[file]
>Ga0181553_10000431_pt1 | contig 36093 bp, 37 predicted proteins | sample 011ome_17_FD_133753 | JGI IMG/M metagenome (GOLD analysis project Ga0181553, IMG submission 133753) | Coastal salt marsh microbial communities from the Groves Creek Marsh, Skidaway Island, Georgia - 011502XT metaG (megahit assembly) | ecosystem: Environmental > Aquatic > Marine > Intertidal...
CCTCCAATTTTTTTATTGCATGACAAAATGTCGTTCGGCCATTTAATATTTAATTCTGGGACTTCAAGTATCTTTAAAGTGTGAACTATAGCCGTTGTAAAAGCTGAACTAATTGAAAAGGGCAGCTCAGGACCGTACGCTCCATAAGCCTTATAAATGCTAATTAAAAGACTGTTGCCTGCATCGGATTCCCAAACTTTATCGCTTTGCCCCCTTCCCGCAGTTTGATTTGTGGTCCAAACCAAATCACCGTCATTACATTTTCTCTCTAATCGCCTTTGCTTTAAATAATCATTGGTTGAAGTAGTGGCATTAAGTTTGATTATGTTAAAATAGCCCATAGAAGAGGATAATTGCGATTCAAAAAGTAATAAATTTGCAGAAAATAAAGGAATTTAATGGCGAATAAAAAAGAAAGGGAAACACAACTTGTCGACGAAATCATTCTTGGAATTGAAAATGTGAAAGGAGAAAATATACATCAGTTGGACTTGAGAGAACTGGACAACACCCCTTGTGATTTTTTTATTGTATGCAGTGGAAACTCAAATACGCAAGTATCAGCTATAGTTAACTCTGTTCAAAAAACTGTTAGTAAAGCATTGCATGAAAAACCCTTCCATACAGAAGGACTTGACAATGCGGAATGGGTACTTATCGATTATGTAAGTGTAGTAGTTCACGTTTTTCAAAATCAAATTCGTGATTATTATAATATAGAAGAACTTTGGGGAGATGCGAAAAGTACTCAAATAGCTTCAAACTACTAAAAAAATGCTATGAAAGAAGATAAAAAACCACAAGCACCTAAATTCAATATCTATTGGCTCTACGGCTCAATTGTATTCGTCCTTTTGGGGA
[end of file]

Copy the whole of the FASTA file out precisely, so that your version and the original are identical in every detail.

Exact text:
>Ga0181553_10000431_pt1 | contig 36093 bp, 37 predicted proteins | sample 011ome_17_FD_133753 | JGI IMG/M metagenome (GOLD analysis project Ga0181553, IMG submission 133753) | Coastal salt marsh microbial communities from the Groves Creek Marsh, Skidaway Island, Georgia - 011502XT metaG (megahit assembly) | ecosystem: Environmental > Aquatic > Marine > Intertidal...
CCTCCAATTTTTTTATTGCATGACAAAATGTCGTTCGGCCATTTAATATTTAATTCTGGGACTTCAAGTATCTTTAAAGTGTGAACTATAGCCGTTGTAAAAGCTGAACTAATTGAAAAGGGCAGCTCAGGACCGTACGCTCCATAAGCCTTATAAATGCTAATTAAAAGACTGTTGCCTGCATCGGATTCCCAAACTTTATCGCTTTGCCCCCTTCCCGCAGTTTGATTTGTGGTCCAAACCAAATCACCGTCATTACATTTTCTCTCTAATCGCCTTTGCTTTAAATAATCATTGGTTGAAGTAGTGGCATTAAGTTTGATTATGTTAAAATAGCCCATAGAAGAGGATAATTGCGATTCAAAAAGTAATAAATTTGCAGAAAATAAAGGAATTTAATGGCGAATAAAAAAGAAAGGGAAACACAACTTGTCGACGAAATCATTCTTGGAATTGAAAATGTGAAAGGAGAAAATATACATCAGTTGGACTTGAGAGAACTGGACAACACCCCTTGTGATTTTTTTATTGTATGCAGTGGAAACTCAAATACGCAAGTATCAGCTATAGTTAACTCTGTTCAAAAAACTGTTAGTAAAGCATTGCATGAAAAACCCTTCCATACAGAAGGACTTGACAATGCGGAATGGGTACTTATCGATTATGTAAGTGTAGTAGTTCACGTTTTTCAAAATCAAATTCGTGATTATTATAATATAGAAGAACTTTGGGGAGATGCGAAAAGTACTCAAATAGCTTCAAACTACTAAAAAAATGCTATGAAAGAAGATAAAAAACCACAAGCACCTAAATTCAATATCTATTGGCTCTACGGCTCAATTGTATTCGTCCTTTTGGGGA